Nearly half of Australian business leaders – and a third of IT security professionals – don’t know what to do if their business suffers a cybersecurity incident, according to a new survey that also highlighted industry’s chronic failure to notify customers when personal data was compromised in a cybersecurity attack.
The figures – drawn from Vanson Bourne-CyberArk’s Global Advanced Threat Landscape Report 2018 survey of more than 1300 IT security decision-makers and line-of-business owners in seven countries – suggest that businesses are still a long way from implementing the security practices they will need to comply with the new Notifiable Data Breaches (NDB) scheme]] when it comes into effect in February.
NDB requirements mean that businesses need to be ready to notify “individuals at likely risk of serious harm” after an organisation becomes aware of “reasonable grounds to believe an eligible data breach has occurred”. Yet if the NDB law was in effect today, the report found, just 47 percent of Australian businesses believe their organisation would be completely prepared to investigate a breach and notify affected customers in line with the guidelines.
Preparedness varied dramatically between sectors, with 67 percent of business and professional services respondents saying they would be completely prepared but just 29 percent of retail, distribution and transport companies believing the same.
The findings were in line with similar studies around preparedness for the European Union’s general data protection regulation (GDPR), which will come into effect in May and impose further onerous provisions on the protection of private data. The need for GDPR compliance is driving some employers to consider drastic measures to bring employees into line, and the CyberArk figures suggest that similar thinking may be necessary to ensure NDB compliance by February.
“Organisations are moving towards a cultural shift of managing their data more strategically,” Veritas ANZ managing director Louis Tague recently told CSO Australia. “The risk is well understood, and organisations are making inroads into understanding what their data looks like.”
Staff are unsure what to do
Even though some organisations may understand what their data looks like, many IT and business staff still have no idea how to protect it. Fully 42 percent of Australian respondents to the CyberArk survey said they do not understand their specific role if their organisation is hit by a cyber attack. This was ahead of the world average of 52 percent, but nonetheless portends a level of chaos from systemic failures once organisations try to launch an organised response to meet their obligations under the NDB scheme.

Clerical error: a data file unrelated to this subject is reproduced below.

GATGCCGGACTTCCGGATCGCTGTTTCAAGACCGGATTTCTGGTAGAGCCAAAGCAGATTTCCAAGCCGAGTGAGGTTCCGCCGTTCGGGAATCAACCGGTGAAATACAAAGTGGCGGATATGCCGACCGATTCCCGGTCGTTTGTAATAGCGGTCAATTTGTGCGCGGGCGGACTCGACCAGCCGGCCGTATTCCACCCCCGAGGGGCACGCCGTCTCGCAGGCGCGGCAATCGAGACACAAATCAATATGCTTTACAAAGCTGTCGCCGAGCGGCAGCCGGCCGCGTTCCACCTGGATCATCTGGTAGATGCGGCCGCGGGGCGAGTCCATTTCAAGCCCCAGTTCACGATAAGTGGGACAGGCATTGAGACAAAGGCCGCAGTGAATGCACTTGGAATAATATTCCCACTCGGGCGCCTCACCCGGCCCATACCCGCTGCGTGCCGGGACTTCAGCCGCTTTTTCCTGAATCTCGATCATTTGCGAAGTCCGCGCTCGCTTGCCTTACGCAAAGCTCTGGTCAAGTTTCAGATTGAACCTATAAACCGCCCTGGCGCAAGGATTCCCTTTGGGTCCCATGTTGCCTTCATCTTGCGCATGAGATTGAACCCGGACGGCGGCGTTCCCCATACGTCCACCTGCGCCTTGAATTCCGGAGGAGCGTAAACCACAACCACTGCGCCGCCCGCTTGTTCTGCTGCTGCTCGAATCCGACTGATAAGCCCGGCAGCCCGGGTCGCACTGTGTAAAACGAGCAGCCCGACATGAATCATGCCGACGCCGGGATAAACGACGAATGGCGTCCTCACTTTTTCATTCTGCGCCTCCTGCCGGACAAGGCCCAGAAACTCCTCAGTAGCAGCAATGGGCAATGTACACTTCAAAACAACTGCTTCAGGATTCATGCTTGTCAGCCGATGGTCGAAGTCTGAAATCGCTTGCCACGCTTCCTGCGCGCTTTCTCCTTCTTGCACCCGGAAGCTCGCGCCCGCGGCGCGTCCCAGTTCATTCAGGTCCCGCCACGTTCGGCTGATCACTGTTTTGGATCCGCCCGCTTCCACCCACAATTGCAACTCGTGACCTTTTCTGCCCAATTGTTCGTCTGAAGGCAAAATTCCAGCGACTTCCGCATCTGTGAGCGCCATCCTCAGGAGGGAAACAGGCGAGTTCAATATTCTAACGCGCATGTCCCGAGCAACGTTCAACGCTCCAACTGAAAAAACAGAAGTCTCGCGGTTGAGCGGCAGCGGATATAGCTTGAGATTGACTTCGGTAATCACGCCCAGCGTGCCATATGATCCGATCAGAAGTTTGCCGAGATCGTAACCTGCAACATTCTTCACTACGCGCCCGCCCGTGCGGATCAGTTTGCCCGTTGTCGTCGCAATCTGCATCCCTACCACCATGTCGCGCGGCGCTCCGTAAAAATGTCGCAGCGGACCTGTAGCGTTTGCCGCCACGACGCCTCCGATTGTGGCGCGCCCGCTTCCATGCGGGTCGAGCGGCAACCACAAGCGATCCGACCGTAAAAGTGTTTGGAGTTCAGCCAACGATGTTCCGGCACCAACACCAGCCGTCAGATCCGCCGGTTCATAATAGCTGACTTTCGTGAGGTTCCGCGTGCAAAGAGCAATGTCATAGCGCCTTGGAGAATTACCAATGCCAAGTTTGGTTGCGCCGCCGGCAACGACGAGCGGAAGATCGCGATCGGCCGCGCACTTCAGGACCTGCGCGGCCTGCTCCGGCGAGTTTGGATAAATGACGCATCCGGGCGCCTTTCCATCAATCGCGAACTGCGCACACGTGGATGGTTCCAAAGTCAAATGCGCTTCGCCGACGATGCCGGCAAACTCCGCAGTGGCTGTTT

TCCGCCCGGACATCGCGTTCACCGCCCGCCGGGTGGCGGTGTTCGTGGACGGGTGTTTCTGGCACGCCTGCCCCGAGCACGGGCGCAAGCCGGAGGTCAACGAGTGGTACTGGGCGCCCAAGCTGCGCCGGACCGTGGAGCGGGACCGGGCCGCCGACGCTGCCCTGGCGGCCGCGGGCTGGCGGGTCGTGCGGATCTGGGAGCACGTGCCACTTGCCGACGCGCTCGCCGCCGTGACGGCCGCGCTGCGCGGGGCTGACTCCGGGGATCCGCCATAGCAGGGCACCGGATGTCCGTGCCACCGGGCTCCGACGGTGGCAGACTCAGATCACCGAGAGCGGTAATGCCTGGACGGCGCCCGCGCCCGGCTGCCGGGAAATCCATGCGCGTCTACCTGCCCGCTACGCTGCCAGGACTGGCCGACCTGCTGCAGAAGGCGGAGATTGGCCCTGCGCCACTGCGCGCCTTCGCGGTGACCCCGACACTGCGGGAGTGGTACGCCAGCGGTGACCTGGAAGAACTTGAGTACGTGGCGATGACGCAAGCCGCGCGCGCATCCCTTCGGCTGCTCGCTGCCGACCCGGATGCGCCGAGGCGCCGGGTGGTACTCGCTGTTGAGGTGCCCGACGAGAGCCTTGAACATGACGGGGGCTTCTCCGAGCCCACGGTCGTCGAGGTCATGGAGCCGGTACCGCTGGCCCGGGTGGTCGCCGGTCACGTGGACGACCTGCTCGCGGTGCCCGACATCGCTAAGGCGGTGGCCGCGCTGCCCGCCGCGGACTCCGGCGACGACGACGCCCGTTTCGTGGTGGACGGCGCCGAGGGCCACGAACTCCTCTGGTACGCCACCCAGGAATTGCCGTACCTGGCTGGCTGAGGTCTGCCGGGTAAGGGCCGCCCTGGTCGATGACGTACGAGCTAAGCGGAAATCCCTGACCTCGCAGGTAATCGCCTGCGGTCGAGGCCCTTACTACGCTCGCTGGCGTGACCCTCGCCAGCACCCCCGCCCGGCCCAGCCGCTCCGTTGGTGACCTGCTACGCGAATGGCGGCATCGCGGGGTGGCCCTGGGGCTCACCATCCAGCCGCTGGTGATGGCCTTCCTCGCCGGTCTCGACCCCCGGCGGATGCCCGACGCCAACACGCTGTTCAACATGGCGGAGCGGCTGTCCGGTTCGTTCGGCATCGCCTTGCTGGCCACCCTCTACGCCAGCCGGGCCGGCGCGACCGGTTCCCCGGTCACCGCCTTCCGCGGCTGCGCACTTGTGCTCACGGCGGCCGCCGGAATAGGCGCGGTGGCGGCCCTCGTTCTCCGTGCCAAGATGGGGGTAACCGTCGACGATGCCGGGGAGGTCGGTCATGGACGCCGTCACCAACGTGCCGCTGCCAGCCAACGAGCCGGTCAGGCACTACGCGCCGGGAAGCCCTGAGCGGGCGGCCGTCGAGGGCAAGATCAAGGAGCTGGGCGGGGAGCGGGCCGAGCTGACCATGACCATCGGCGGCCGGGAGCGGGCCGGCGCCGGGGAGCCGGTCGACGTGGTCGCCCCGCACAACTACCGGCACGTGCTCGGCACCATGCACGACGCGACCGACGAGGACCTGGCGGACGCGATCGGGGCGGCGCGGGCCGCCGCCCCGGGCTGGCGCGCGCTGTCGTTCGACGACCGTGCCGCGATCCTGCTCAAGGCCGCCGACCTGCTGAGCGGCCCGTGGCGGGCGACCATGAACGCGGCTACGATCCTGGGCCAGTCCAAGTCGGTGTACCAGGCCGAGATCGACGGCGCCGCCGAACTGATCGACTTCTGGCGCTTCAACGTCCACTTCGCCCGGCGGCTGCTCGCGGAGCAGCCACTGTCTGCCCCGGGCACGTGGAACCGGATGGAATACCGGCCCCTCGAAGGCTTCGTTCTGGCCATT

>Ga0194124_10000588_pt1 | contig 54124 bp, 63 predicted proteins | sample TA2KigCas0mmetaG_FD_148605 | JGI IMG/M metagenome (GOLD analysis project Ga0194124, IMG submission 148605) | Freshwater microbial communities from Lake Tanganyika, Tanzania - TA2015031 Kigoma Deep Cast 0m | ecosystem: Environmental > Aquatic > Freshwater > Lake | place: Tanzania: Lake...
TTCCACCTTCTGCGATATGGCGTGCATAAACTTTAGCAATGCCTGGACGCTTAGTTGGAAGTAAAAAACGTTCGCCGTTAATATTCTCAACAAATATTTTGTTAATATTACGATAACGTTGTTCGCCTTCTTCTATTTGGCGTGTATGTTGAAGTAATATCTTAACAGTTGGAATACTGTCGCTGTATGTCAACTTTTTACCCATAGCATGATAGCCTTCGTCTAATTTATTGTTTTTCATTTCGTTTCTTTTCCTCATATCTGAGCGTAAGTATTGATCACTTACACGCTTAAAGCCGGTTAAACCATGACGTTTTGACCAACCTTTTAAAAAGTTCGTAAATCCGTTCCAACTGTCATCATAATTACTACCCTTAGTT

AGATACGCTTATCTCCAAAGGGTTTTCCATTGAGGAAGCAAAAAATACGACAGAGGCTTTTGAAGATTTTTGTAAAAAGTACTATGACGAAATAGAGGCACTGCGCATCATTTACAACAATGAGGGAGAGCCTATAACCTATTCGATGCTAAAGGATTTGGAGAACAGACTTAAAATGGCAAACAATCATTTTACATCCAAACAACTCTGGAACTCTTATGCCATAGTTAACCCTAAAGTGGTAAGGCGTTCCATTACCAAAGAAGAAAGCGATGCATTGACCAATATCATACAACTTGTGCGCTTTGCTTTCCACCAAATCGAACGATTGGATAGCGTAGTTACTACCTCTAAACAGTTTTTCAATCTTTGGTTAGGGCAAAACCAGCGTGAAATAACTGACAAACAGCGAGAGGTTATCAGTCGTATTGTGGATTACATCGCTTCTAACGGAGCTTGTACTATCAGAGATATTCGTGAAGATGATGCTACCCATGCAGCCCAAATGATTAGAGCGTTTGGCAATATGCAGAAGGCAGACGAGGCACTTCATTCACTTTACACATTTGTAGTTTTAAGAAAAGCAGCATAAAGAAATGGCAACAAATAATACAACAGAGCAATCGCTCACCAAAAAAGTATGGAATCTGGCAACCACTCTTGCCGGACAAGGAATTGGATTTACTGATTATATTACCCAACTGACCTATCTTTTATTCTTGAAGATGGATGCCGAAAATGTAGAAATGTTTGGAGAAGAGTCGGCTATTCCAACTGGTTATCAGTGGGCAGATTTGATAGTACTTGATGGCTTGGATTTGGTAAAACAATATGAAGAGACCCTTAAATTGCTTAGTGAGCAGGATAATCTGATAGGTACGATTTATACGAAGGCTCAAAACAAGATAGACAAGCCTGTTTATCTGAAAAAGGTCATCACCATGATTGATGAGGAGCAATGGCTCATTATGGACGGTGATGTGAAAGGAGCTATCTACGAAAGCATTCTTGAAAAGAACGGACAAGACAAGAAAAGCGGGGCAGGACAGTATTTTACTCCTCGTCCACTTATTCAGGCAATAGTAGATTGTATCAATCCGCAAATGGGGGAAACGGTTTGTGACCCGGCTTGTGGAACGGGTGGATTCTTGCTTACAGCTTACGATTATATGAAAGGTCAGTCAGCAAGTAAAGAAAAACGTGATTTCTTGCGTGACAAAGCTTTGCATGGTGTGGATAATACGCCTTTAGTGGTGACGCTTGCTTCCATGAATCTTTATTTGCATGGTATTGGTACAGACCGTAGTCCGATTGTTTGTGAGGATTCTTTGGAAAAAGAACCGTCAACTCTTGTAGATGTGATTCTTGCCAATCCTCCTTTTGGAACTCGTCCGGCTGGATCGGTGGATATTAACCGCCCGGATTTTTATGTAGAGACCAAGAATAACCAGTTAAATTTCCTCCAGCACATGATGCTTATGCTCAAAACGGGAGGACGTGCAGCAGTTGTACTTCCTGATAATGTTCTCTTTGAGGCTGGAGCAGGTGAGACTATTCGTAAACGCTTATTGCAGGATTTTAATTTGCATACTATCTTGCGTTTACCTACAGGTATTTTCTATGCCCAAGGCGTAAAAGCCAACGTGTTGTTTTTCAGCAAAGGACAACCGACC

The importance of user education and buy-in were also accentuated by the finding that 41 percent said they do not have sufficient knowledge about security policies.
That finding is concerning not only on its own merits, but because 45 percent of Australian respondents said their organisation can’t stop every attempt to break into their internal network. This suggests that it is only a matter of time until staff are called upon to execute data-breach protocols – and shortcomings in user preparedness are laid bare for the world to see.
“Despite widespread concern about cyber security among line of business owners, adoption of security best practices remains glaringly absent,” the report’s authors noted.
“While there are areas of alignment with security IT leaders, gaps with line of business owners associated with cyber security awareness are unnecessarily exposing organisations to serious risks and could impact their organisation’s ability to effectively identify and respond to a breach.”
In many cases, poor preparedness has left customers in the dark even when their data was breached: fully half of respondents said their organisations did not fully inform customers when their personal data was compromised in a cyber attack. This echoes recent revelations about breaches at the likes of Yahoo! – which took years to disclose the full extent of its 3 billion-strong data breach – and Uber, which paid hackers to delete stolen data and didn’t reveal its late-2016 breach for nearly a year.
“As we’ve seen in incidents at Yahoo!, Uber and more, companies have a tendency to downplay breaches either through complete non-disclosure of events, or by only partially disclosing the extent to which systems and data have been breached,” CyberArk regional director ANZ Matthew Brazier said in a statement.
“If it continues, this approach will have tangible consequences in 2018…. What’s concerning about CyberArk’s findings is that poor security practices continue to be upheld, despite the increased awareness of cybersecurity risks and the prevalence of high profile cyber attacks in the headlines.”
Australian organisations were also more likely than their global peers to be exposed through concessions made to third-party providers. Fully 61 percent of local companies – compared with 51 percent globally – said they provide third-party vendors with remote access to their networks but 29 percent don’t monitor the activity of those third parties; this, despite findings that hackers often go after third parties to laterally gain access to a target company’s network.